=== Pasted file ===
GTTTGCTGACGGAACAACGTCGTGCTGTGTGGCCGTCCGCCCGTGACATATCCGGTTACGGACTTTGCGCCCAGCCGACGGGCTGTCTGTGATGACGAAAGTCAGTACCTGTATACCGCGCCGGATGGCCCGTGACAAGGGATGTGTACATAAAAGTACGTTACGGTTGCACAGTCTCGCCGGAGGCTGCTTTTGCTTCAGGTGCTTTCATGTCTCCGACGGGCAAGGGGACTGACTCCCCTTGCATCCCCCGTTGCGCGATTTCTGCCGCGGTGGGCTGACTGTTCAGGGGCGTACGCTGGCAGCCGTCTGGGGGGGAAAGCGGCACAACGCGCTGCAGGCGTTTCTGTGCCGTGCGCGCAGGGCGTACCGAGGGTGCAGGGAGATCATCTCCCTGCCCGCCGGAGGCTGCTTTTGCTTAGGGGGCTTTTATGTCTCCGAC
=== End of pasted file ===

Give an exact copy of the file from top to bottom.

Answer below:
GTTTGCTGACGGAACAACGTCGTGCTGTGTGGCCGTCCGCCCGTGACATATCCGGTTACGGACTTTGCGCCCAGCCGACGGGCTGTCTGTGATGACGAAAGTCAGTACCTGTATACCGCGCCGGATGGCCCGTGACAAGGGATGTGTACATAAAAGTACGTTACGGTTGCACAGTCTCGCCGGAGGCTGCTTTTGCTTCAGGTGCTTTCATGTCTCCGACGGGCAAGGGGACTGACTCCCCTTGCATCCCCCGTTGCGCGATTTCTGCCGCGGTGGGCTGACTGTTCAGGGGCGTACGCTGGCAGCCGTCTGGGGGGGAAAGCGGCACAACGCGCTGCAGGCGTTTCTGTGCCGTGCGCGCAGGGCGTACCGAGGGTGCAGGGAGATCATCTCCCTGCCCGCCGGAGGCTGCTTTTGCTTAGGGGGCTTTTATGTCTCCGAC